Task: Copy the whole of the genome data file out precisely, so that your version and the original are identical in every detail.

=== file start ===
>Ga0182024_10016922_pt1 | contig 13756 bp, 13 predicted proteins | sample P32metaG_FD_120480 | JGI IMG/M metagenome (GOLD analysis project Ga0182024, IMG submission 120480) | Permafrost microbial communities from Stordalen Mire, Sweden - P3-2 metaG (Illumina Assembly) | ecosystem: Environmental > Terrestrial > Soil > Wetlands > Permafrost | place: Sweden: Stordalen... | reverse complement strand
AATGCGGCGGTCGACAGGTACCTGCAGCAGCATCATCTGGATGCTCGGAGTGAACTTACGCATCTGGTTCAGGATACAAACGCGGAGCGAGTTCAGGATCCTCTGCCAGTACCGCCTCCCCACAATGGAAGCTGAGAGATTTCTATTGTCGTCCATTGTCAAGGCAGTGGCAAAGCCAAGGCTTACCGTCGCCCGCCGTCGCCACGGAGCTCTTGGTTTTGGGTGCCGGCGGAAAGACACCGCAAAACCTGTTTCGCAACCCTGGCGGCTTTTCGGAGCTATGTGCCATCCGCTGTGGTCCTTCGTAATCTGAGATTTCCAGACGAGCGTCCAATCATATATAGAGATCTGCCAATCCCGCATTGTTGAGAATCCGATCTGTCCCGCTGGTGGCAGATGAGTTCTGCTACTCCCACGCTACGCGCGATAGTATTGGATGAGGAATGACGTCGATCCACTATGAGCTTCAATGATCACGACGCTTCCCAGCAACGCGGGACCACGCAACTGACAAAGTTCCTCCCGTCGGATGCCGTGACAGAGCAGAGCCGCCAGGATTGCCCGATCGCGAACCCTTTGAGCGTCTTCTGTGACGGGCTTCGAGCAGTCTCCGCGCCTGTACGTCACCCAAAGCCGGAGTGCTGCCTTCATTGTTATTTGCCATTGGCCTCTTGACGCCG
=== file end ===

>Ga0182024_10016922_pt1 | contig 13756 bp, 13 predicted proteins | sample P32metaG_FD_120480 | JGI IMG/M metagenome (GOLD analysis project Ga0182024, IMG submission 120480) | Permafrost microbial communities from Stordalen Mire, Sweden - P3-2 metaG (Illumina Assembly) | ecosystem: Environmental > Terrestrial > Soil > Wetlands > Permafrost | place: Sweden: Stordalen... | reverse complement strand
AATGCGGCGGTCGACAGGTACCTGCAGCAGCATCATCTGGATGCTCGGAGTGAACTTACGCATCTGGTTCAGGATACAAACGCGGAGCGAGTTCAGGATCCTCTGCCAGTACCGCCTCCCCACAATGGAAGCTGAGAGATTTCTATTGTCGTCCATTGTCAAGGCAGTGGCAAAGCCAAGGCTTACCGTCGCCCGCCGTCGCCACGGAGCTCTTGGTTTTGGGTGCCGGCGGAAAGACACCGCAAAACCTGTTTCGCAACCCTGGCGGCTTTTCGGAGCTATGTGCCATCCGCTGTGGTCCTTCGTAATCTGAGATTTCCAGACGAGCGTCCAATCATATATAGAGATCTGCCAATCCCGCATTGTTGAGAATCCGATCTGTCCCGCTGGTGGCAGATGAGTTCTGCTACTCCCACGCTACGCGCGATAGTATTGGATGAGGAATGACGTCGATCCACTATGAGCTTCAATGATCACGACGCTTCCCAGCAACGCGGGACCACGCAACTGACAAAGTTCCTCCCGTCGGATGCCGTGACAGAGCAGAGCCGCCAGGATTGCCCGATCGCGAACCCTTTGAGCGTCTTCTGTGACGGGCTTCGAGCAGTCTCCGCGCCTGTACGTCACCCAAAGCCGGAGTGCTGCCTTCATTGTTATTTGCCATTGGCCTCTTGACGCCG